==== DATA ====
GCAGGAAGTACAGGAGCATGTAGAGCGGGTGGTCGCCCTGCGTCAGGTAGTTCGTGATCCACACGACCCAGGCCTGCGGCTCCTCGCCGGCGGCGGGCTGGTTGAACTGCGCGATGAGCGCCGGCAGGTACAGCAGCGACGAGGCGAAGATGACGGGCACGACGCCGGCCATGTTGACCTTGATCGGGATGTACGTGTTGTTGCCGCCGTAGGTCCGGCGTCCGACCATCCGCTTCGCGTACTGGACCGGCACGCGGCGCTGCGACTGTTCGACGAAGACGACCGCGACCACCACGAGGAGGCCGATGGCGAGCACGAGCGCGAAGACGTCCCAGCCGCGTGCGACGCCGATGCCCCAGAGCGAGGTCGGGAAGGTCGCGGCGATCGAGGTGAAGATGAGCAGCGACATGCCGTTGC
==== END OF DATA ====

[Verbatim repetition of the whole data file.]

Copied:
GCAGGAAGTACAGGAGCATGTAGAGCGGGTGGTCGCCCTGCGTCAGGTAGTTCGTGATCCACACGACCCAGGCCTGCGGCTCCTCGCCGGCGGCGGGCTGGTTGAACTGCGCGATGAGCGCCGGCAGGTACAGCAGCGACGAGGCGAAGATGACGGGCACGACGCCGGCCATGTTGACCTTGATCGGGATGTACGTGTTGTTGCCGCCGTAGGTCCGGCGTCCGACCATCCGCTTCGCGTACTGGACCGGCACGCGGCGCTGCGACTGTTCGACGAAGACGACCGCGACCACCACGAGGAGGCCGATGGCGAGCACGAGCGCGAAGACGTCCCAGCCGCGTGCGACGCCGATGCCCCAGAGCGAGGTCGGGAAGGTCGCGGCGATCGAGGTGAAGATGAGCAGCGACATGCCGTTGC